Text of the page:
Danish police confirmed one civilian had been killed and said the two suspects had fled in a car after the attack on the gathering, which had been billed as a debate on art and blasphemy.
Vilks and the French ambassador, who was also attending, were both unharmed.
“The security guards shouted ‘everyone get out’ and we were being pushed out of the room,” Helle Merete Brix, organizer of the event, told Reuters by telephone.
“They tried to shoot their way into the conference room,” she said. “I saw one of them running by, wearing a mask. There was no way to tell his face. I’m not even sure if there was one or two.”
French ambassador Francois Zimeray tweeted that he was “still alive in the room”.
“They shot us from outside the building, it was the same intention as for Charlie Hebdo, except that they couldn’t get in,” French news agency AFP quoted him as saying.
Police commander Henrik Blandebjerg told local TV there were two assailants. The dead civilian man was 40 years old. Police with searchlights scoured the area for evidence and said a getaway car was found 10 minutes away on the outskirts of the capital.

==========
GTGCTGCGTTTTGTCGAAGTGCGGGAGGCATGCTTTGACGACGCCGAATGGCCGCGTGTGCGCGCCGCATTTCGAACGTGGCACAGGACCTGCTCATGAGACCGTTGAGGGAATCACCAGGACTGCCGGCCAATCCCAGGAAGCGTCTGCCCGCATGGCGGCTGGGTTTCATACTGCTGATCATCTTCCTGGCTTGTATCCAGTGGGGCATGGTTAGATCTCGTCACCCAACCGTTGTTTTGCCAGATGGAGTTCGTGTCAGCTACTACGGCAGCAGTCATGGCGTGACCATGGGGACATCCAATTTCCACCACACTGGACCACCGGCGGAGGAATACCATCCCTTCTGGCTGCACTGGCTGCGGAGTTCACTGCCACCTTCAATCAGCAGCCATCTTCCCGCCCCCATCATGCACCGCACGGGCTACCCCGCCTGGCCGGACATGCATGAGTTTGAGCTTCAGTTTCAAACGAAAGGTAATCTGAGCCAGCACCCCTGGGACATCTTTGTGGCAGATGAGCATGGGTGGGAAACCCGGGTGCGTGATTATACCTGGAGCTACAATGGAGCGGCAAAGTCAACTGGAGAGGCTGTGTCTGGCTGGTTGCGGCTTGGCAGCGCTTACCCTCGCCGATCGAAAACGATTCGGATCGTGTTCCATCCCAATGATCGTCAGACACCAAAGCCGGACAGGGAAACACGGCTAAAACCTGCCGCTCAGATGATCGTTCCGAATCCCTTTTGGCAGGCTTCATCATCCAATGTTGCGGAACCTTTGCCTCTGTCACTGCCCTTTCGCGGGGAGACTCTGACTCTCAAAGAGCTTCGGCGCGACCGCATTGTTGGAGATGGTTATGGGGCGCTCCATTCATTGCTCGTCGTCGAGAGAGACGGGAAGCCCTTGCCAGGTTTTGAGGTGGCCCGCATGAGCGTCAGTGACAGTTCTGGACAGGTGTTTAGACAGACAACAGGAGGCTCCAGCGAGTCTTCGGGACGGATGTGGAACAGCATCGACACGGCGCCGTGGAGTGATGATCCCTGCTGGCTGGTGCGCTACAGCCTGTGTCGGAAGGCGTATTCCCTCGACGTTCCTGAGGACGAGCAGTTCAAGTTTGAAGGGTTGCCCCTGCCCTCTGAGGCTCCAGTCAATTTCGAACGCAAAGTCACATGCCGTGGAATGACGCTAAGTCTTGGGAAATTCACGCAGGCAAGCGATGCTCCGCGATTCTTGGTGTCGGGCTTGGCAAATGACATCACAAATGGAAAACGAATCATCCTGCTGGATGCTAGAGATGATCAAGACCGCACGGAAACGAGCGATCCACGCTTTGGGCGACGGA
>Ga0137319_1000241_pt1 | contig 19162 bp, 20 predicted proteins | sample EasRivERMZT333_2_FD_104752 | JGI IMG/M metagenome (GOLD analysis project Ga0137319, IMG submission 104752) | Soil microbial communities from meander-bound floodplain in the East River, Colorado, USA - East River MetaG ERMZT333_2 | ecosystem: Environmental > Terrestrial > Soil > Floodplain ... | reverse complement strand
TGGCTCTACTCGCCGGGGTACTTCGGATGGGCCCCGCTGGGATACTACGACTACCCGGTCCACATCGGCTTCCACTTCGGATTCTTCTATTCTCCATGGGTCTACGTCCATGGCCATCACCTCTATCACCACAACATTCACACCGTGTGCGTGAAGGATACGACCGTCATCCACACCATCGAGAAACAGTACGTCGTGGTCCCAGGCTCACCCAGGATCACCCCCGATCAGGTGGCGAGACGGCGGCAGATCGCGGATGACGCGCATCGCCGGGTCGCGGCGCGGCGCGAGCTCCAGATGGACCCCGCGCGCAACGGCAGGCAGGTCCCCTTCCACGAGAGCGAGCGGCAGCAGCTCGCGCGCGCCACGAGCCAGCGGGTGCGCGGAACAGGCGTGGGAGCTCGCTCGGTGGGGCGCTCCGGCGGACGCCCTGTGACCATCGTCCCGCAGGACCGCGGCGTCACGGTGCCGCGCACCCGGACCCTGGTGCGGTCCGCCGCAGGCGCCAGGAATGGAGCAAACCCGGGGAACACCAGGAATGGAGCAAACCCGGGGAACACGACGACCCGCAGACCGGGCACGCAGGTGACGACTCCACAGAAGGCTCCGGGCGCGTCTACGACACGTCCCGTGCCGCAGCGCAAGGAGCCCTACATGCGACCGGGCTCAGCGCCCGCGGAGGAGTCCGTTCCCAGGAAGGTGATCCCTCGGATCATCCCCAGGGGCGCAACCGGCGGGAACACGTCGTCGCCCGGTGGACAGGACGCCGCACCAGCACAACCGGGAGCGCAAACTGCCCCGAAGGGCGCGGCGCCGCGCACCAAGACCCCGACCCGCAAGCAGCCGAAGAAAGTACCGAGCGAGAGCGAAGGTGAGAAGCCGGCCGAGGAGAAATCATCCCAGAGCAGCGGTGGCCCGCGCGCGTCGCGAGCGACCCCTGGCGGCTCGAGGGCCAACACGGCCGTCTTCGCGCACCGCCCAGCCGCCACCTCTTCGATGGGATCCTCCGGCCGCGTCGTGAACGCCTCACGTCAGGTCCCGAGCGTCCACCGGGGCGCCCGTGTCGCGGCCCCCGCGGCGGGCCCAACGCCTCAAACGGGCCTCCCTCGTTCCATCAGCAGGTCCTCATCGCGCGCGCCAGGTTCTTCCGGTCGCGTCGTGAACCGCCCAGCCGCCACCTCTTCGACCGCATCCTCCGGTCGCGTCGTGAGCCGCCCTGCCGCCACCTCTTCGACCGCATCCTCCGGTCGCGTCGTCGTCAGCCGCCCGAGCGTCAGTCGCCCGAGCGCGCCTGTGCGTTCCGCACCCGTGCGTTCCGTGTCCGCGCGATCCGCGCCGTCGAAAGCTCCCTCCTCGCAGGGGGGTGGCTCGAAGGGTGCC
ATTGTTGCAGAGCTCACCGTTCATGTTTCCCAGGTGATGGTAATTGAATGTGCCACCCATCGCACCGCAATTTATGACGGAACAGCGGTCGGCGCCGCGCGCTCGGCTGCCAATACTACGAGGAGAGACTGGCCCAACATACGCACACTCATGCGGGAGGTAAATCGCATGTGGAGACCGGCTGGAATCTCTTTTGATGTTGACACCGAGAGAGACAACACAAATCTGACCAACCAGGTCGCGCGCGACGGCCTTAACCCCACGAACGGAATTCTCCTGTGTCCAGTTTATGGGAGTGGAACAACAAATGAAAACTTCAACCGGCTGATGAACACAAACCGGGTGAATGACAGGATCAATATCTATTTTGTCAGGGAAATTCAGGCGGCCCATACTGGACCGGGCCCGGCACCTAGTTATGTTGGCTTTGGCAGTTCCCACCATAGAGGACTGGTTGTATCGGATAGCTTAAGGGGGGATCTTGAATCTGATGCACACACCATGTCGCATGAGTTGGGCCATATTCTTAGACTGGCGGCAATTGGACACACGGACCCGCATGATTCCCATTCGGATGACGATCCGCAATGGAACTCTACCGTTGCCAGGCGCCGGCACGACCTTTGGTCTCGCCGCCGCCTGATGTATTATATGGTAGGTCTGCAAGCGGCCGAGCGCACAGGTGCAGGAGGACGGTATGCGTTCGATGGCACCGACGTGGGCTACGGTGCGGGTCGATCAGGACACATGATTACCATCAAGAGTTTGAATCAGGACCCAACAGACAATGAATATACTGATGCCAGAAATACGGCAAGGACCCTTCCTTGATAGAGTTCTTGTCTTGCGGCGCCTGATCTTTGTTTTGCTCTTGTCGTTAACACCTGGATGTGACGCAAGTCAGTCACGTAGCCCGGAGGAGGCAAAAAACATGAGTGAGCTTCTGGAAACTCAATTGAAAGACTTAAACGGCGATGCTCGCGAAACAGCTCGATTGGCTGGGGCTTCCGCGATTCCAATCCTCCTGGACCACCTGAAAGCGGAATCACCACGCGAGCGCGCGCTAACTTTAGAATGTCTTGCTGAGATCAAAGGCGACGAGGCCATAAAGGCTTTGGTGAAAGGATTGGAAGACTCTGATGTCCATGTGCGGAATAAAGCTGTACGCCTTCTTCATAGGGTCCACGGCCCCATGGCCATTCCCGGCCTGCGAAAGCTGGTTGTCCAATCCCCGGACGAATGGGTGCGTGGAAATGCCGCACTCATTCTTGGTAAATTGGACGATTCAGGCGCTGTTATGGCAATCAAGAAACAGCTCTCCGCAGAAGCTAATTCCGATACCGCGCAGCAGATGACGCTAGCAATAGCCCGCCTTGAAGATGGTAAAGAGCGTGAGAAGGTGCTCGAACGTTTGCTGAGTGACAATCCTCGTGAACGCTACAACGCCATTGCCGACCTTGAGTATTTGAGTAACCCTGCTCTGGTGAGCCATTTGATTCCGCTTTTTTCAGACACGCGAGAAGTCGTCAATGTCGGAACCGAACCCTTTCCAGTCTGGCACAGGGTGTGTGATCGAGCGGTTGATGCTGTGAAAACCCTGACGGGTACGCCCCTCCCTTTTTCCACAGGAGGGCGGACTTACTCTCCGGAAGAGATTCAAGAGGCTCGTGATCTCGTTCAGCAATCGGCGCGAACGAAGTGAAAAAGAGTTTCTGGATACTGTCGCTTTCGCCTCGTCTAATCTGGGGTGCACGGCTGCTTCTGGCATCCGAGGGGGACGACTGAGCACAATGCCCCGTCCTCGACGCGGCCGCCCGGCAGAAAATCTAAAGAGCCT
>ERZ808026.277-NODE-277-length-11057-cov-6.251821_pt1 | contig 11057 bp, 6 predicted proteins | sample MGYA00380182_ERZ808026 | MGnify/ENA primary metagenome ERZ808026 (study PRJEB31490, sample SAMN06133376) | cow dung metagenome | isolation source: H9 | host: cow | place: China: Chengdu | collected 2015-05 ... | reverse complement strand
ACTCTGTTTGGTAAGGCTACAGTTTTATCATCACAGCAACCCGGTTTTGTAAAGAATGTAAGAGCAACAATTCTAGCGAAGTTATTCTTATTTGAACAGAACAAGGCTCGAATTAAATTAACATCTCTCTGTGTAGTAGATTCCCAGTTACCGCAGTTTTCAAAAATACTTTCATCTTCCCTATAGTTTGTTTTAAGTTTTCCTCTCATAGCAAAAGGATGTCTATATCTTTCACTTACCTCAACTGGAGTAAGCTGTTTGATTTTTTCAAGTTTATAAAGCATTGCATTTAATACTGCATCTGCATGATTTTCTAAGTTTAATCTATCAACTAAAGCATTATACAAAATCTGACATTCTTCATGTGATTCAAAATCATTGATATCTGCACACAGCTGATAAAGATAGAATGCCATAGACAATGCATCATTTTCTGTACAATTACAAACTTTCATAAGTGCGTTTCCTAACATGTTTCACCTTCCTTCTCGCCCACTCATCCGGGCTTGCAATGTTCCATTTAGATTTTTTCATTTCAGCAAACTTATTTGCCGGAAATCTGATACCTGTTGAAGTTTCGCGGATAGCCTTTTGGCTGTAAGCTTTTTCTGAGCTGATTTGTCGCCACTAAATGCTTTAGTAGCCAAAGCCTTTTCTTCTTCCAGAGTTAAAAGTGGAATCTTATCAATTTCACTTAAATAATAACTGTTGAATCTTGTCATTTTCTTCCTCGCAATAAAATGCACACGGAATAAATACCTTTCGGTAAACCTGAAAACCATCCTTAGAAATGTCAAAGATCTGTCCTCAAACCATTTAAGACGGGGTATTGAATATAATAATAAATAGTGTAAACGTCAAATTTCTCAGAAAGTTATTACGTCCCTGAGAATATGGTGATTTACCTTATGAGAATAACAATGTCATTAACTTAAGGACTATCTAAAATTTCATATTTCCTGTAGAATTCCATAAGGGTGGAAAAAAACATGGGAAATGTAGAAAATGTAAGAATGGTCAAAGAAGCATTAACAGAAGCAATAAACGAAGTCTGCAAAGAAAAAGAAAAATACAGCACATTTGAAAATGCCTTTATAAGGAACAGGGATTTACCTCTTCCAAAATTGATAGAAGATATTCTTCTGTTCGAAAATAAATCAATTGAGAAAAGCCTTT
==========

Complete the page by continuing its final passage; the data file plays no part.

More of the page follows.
Sweden’s security police said Swedish bodyguards were with Vilks at the time of the shooting.
Authorities in southern Sweden said they were helping Danish police. Sweden is joined to Denmark by bridge, and transit across is largely unchecked.
Danish police said they did not know whether the incident was a “terrorist act” but were investigating it as one.
Just over a month ago, 17 people were killed in France in three days of violence that began when two Islamist gunmen burst into the Paris offices of the satirical weekly Charlie Hebdo, opening fire in revenge for its publication of satirical images of Prophet Mohammad (PBUH).
Vilks stirred controversy in 2007 with published blasphemous drawings which sparked threats from Islamist militant groups.
He has received numerous death threats and has lived under the constant protection of the Swedish police since 2010. Two years ago, an American woman who called herself Jihad Jane was sentenced to 10 years in prison for plotting to kill him.
The scene of the shooting was a cafe at a cultural center in a central part of Copenhagen.
French President Francois Hollande said Interior Minister Bernard Cazeneuve would go to the Danish capital as soon as possible.
Danish newspaper Jyllands-Posten published blasphemous caricatures by various artists in 2005, provoking protests across the Muslim world in which at least 50 died and death threats against the cartoonists.